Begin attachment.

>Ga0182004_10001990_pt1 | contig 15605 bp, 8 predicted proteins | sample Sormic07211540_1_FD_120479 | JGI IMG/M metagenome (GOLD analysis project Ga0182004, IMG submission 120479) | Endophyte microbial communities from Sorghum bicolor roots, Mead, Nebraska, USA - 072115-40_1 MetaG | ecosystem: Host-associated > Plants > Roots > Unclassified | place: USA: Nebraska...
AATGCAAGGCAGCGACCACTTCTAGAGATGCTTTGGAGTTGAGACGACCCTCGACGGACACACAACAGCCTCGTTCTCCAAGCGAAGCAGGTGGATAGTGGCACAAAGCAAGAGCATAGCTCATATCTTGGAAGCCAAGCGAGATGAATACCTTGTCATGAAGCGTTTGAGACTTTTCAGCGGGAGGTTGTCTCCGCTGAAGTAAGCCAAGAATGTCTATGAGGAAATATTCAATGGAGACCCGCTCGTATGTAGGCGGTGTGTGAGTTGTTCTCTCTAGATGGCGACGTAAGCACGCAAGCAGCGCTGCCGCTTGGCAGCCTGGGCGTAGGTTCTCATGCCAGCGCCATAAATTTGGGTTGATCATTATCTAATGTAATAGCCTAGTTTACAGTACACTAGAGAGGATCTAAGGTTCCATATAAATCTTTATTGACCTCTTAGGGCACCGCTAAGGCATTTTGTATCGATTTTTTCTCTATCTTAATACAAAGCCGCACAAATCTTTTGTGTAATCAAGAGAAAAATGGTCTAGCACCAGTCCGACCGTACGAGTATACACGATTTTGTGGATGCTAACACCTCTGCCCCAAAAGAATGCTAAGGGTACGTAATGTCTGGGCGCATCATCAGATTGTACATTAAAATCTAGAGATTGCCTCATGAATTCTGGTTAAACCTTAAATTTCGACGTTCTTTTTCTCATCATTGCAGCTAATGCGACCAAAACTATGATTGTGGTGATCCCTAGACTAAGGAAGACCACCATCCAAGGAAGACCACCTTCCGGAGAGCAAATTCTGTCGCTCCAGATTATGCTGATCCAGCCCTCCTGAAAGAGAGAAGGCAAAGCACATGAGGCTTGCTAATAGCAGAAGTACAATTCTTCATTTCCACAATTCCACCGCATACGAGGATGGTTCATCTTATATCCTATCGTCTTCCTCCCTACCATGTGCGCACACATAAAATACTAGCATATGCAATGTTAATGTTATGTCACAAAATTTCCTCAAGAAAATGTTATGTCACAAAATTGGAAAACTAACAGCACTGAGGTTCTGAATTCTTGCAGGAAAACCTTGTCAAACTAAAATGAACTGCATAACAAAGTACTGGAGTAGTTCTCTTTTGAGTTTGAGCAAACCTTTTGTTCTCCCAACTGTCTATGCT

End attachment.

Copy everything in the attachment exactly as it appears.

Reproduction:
>Ga0182004_10001990_pt1 | contig 15605 bp, 8 predicted proteins | sample Sormic07211540_1_FD_120479 | JGI IMG/M metagenome (GOLD analysis project Ga0182004, IMG submission 120479) | Endophyte microbial communities from Sorghum bicolor roots, Mead, Nebraska, USA - 072115-40_1 MetaG | ecosystem: Host-associated > Plants > Roots > Unclassified | place: USA: Nebraska...
AATGCAAGGCAGCGACCACTTCTAGAGATGCTTTGGAGTTGAGACGACCCTCGACGGACACACAACAGCCTCGTTCTCCAAGCGAAGCAGGTGGATAGTGGCACAAAGCAAGAGCATAGCTCATATCTTGGAAGCCAAGCGAGATGAATACCTTGTCATGAAGCGTTTGAGACTTTTCAGCGGGAGGTTGTCTCCGCTGAAGTAAGCCAAGAATGTCTATGAGGAAATATTCAATGGAGACCCGCTCGTATGTAGGCGGTGTGTGAGTTGTTCTCTCTAGATGGCGACGTAAGCACGCAAGCAGCGCTGCCGCTTGGCAGCCTGGGCGTAGGTTCTCATGCCAGCGCCATAAATTTGGGTTGATCATTATCTAATGTAATAGCCTAGTTTACAGTACACTAGAGAGGATCTAAGGTTCCATATAAATCTTTATTGACCTCTTAGGGCACCGCTAAGGCATTTTGTATCGATTTTTTCTCTATCTTAATACAAAGCCGCACAAATCTTTTGTGTAATCAAGAGAAAAATGGTCTAGCACCAGTCCGACCGTACGAGTATACACGATTTTGTGGATGCTAACACCTCTGCCCCAAAAGAATGCTAAGGGTACGTAATGTCTGGGCGCATCATCAGATTGTACATTAAAATCTAGAGATTGCCTCATGAATTCTGGTTAAACCTTAAATTTCGACGTTCTTTTTCTCATCATTGCAGCTAATGCGACCAAAACTATGATTGTGGTGATCCCTAGACTAAGGAAGACCACCATCCAAGGAAGACCACCTTCCGGAGAGCAAATTCTGTCGCTCCAGATTATGCTGATCCAGCCCTCCTGAAAGAGAGAAGGCAAAGCACATGAGGCTTGCTAATAGCAGAAGTACAATTCTTCATTTCCACAATTCCACCGCATACGAGGATGGTTCATCTTATATCCTATCGTCTTCCTCCCTACCATGTGCGCACACATAAAATACTAGCATATGCAATGTTAATGTTATGTCACAAAATTTCCTCAAGAAAATGTTATGTCACAAAATTGGAAAACTAACAGCACTGAGGTTCTGAATTCTTGCAGGAAAACCTTGTCAAACTAAAATGAACTGCATAACAAAGTACTGGAGTAGTTCTCTTTTGAGTTTGAGCAAACCTTTTGTTCTCCCAACTGTCTATGCT